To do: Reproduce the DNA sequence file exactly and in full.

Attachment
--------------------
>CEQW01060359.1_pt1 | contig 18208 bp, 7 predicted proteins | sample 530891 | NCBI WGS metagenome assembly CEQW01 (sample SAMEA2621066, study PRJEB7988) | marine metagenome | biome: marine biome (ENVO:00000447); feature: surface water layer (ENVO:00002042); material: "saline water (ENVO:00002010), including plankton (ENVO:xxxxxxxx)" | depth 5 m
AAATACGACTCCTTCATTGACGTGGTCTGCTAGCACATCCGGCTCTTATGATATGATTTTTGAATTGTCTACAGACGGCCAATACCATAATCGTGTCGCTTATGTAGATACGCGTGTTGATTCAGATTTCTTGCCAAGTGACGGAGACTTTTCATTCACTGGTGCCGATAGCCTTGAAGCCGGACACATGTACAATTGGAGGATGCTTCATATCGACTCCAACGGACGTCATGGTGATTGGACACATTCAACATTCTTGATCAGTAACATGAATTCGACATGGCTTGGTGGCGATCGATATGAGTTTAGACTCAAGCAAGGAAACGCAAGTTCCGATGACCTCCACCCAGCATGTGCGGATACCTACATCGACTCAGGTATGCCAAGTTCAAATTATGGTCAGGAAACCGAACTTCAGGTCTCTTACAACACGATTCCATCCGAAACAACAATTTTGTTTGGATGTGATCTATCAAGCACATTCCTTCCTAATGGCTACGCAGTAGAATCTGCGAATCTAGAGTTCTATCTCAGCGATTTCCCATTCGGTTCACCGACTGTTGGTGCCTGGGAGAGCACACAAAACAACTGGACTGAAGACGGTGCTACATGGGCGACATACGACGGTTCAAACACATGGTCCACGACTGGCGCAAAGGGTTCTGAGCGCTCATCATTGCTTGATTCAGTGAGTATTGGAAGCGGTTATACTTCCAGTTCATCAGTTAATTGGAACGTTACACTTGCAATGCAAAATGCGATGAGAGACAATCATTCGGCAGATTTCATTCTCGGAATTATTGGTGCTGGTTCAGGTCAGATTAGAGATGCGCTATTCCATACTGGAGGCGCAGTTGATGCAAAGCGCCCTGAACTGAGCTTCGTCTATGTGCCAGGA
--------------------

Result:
>CEQW01060359.1_pt1 | contig 18208 bp, 7 predicted proteins | sample 530891 | NCBI WGS metagenome assembly CEQW01 (sample SAMEA2621066, study PRJEB7988) | marine metagenome | biome: marine biome (ENVO:00000447); feature: surface water layer (ENVO:00002042); material: "saline water (ENVO:00002010), including plankton (ENVO:xxxxxxxx)" | depth 5 m
AAATACGACTCCTTCATTGACGTGGTCTGCTAGCACATCCGGCTCTTATGATATGATTTTTGAATTGTCTACAGACGGCCAATACCATAATCGTGTCGCTTATGTAGATACGCGTGTTGATTCAGATTTCTTGCCAAGTGACGGAGACTTTTCATTCACTGGTGCCGATAGCCTTGAAGCCGGACACATGTACAATTGGAGGATGCTTCATATCGACTCCAACGGACGTCATGGTGATTGGACACATTCAACATTCTTGATCAGTAACATGAATTCGACATGGCTTGGTGGCGATCGATATGAGTTTAGACTCAAGCAAGGAAACGCAAGTTCCGATGACCTCCACCCAGCATGTGCGGATACCTACATCGACTCAGGTATGCCAAGTTCAAATTATGGTCAGGAAACCGAACTTCAGGTCTCTTACAACACGATTCCATCCGAAACAACAATTTTGTTTGGATGTGATCTATCAAGCACATTCCTTCCTAATGGCTACGCAGTAGAATCTGCGAATCTAGAGTTCTATCTCAGCGATTTCCCATTCGGTTCACCGACTGTTGGTGCCTGGGAGAGCACACAAAACAACTGGACTGAAGACGGTGCTACATGGGCGACATACGACGGTTCAAACACATGGTCCACGACTGGCGCAAAGGGTTCTGAGCGCTCATCATTGCTTGATTCAGTGAGTATTGGAAGCGGTTATACTTCCAGTTCATCAGTTAATTGGAACGTTACACTTGCAATGCAAAATGCGATGAGAGACAATCATTCGGCAGATTTCATTCTCGGAATTATTGGTGCTGGTTCAGGTCAGATTAGAGATGCGCTATTCCATACTGGAGGCGCAGTTGATGCAAAGCGCCCTGAACTGAGCTTCGTCTATGTGCCAGGA